Your Brain Is Shrinking but You Can Reverse It
Meditation isn’t just about being “zen” or something ideological. It has physical impacts on the brain and thus great potential in preventing diseases of the brain. Here’s a look at changes in the brain due to meditation as they’ve been observed in various studies over the years.
Stop Your Brain From Shrinking
Everyone experiences brain shrinkage as they age, sometimes starting as early as the age of 30 but usually after the age of 40. By the end of your life, the volume of your brain tissue will probably be close to that of a 7-year-old child. A higher rate of shrinkage can contribute to dementia, premature death, depression, risk of stroke, and more.
Neuroscientist Richard Davidson tested the Dalai Lama’s most advanced monks, each with 15 to 40 years of meditation practice. In his 2004 study, he found meditation could prevent the loss of gray matter in the brain. The loss of gray matter has an impact on many mental functions, such as the control of emotions, impulses, thoughts, and movements.
A 2011 study at the University of California–Los Angeles also found that meditation could slow brain shrinkage due to aging. Eileen Luders, who led the study, said in a press release, “If practiced regularly and over years, meditation may slow down aging-related brain atrophy, perhaps by positively affecting the immune system.”
She considered, however, that her results may have an alternative explanation: Perhaps people who choose to meditate already have brains slightly different than those who do not choose to meditate.
Keep All Your Wires Connected
Meditation not only strengthens gray matter, it also strengthens white matter (a network that connects the gray matter). A University of California–Davis article describes white matter: “[If the brain] were a computer network, gray matter—a … portion that contains nerve cells and capillaries—would be the computers and white matter the cables.”
Luders said: “Our results suggest that long-term meditators have white-matter fibers that are either more numerous, more dense or more insulated throughout the brain. … We also found that the normal age-related decline of white-matter tissue is considerably reduced in active meditation practitioners.”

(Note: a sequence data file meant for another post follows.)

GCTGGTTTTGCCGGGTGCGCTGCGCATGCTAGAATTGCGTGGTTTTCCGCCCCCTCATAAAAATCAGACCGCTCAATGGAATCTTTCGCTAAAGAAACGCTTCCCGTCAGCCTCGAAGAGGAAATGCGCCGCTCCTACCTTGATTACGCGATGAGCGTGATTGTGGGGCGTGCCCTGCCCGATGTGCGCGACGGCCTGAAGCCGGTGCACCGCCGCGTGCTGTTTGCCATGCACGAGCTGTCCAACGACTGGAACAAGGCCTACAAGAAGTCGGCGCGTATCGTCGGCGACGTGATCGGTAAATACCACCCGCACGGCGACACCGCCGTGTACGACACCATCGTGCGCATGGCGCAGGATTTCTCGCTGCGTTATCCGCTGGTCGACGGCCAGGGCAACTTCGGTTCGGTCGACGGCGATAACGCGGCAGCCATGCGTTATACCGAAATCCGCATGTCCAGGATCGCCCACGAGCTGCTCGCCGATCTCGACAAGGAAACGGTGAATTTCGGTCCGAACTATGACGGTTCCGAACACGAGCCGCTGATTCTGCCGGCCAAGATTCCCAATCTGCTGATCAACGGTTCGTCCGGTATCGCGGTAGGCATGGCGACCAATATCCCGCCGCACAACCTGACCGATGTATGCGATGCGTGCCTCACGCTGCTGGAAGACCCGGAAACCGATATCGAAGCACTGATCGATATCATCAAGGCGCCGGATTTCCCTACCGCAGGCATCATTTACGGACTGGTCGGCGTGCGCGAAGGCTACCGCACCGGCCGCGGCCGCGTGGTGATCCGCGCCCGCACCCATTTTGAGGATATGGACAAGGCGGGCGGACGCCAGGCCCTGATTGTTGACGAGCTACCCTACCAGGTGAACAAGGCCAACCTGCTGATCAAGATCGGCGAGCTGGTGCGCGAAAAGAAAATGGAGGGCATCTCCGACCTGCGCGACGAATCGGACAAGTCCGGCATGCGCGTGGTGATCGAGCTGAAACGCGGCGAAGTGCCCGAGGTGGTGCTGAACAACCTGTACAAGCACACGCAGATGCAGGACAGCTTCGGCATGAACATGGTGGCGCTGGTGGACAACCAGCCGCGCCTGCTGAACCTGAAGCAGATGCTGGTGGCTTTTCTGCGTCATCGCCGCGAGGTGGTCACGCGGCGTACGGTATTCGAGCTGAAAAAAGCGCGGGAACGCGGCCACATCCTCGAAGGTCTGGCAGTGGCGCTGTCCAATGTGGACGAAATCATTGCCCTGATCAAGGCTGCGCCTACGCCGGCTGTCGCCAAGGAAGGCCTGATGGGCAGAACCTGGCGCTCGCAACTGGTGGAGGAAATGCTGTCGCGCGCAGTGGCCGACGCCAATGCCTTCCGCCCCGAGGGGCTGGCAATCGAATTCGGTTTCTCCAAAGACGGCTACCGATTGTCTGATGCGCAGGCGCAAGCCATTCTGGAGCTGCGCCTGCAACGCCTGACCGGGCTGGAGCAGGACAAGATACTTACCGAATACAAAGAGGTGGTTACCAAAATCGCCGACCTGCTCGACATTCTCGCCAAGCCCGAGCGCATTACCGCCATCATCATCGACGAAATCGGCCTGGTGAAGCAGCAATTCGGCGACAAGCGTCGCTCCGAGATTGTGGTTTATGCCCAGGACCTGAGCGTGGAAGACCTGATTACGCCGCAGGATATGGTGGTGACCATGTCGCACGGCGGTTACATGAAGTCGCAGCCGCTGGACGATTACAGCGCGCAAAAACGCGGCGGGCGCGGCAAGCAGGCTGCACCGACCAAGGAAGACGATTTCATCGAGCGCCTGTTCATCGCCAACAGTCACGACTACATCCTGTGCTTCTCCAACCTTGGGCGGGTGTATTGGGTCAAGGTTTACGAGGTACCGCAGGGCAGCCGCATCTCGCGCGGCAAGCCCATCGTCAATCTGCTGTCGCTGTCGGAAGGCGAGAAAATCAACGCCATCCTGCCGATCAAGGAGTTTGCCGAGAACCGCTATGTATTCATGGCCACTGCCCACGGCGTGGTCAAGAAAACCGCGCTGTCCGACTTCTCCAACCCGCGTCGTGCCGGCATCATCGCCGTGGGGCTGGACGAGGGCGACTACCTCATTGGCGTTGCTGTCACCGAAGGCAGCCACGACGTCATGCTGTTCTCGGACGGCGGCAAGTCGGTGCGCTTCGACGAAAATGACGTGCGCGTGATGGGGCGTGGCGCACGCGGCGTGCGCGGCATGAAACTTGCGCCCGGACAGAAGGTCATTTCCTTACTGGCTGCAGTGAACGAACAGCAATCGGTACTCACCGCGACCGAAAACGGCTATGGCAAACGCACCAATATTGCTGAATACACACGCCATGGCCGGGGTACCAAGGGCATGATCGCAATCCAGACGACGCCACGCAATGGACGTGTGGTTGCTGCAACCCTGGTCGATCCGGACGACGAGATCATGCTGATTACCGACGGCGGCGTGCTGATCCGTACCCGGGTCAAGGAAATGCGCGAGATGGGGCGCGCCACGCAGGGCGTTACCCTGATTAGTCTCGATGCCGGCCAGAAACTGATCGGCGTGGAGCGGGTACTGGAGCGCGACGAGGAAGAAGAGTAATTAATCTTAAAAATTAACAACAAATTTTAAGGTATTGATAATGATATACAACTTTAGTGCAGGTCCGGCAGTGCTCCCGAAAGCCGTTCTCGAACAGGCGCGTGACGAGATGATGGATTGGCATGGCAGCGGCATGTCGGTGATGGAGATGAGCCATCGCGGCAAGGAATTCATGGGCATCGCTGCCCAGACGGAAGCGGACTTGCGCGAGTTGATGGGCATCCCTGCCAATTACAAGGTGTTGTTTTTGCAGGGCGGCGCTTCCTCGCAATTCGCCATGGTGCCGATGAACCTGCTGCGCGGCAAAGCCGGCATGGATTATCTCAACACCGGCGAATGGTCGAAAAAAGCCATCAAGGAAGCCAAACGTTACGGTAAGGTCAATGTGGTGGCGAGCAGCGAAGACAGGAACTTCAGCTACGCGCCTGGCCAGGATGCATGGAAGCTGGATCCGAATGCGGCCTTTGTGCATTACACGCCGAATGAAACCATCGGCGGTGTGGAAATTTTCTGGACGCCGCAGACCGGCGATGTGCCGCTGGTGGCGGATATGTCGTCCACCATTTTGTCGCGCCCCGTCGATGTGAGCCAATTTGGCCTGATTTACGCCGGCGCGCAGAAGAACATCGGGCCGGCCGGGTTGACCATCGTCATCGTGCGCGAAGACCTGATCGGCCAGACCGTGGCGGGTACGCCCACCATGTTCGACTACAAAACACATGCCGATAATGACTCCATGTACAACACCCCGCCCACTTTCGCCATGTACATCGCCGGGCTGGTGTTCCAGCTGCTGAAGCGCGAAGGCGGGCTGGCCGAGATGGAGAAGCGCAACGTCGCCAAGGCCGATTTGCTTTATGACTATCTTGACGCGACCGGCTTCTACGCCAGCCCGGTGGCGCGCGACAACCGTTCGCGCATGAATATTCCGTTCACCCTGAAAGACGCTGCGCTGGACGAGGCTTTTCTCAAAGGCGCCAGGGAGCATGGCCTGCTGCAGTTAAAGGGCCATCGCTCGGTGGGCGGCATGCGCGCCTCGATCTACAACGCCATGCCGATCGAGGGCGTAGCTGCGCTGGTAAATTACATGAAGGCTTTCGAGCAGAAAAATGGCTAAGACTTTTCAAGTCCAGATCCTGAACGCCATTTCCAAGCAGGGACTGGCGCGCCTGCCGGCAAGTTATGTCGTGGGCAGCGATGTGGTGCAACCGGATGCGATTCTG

Emit Crazy Gamma Waves
In addition to preventing brain shrinkage, meditation can help you emit a supernormal level of gamma waves.
Gamma waves are described as “some of the highest-frequency and most important electrical brain waves.” The production of gamma waves requires thousands of nerve cells to act at extremely high speeds in unison.
Davidson found some of the monks in his study produced gamma wave activity more powerful and of higher amplitude than any documented case in history. The movement of the waves was also far better organized than the wave movement produced by the non-meditating test volunteers.
In 2012, neuroscientists at the University of Wisconsin attached 256 sensors to the skull of Tibetan monk Matthieu Ricard. They found that when he meditated on compassion, he also emitted gamma rays at a level that shot off the charts, according to the Smithsonian Mag website.
Strengthen Parts of the Brain Related to Happiness and Peacefulness
Ricard has been dubbed the “world’s happiest man.” Researchers could tell by looking at the activity in different parts of his brain that he has “an abnormally large capacity for happiness and a reduced propensity towards negativity,” according to Smithsonian. The study found similar effects—though not so pronounced—even in people who only meditated for 20 minutes per day over the course of three weeks.
Researchers from Massachusetts General Hospital (MGH), the University of Massachusetts, and Germany’s University of Giessen, published a study in 2011 showing the peacefulness experienced by meditators as reflected in the brain.
MGH’s Sara Lazar, Ph.D., said in a press release that the study demonstrates changes in brain structure consistent with the improvements experienced by the participants, such as “a sense of peacefulness.”
Over the course of eight weeks, Lazar observed that the concentration of gray matter changed in brain regions associated with learning and memory, emotion, self-referential processing, and perspective taking.
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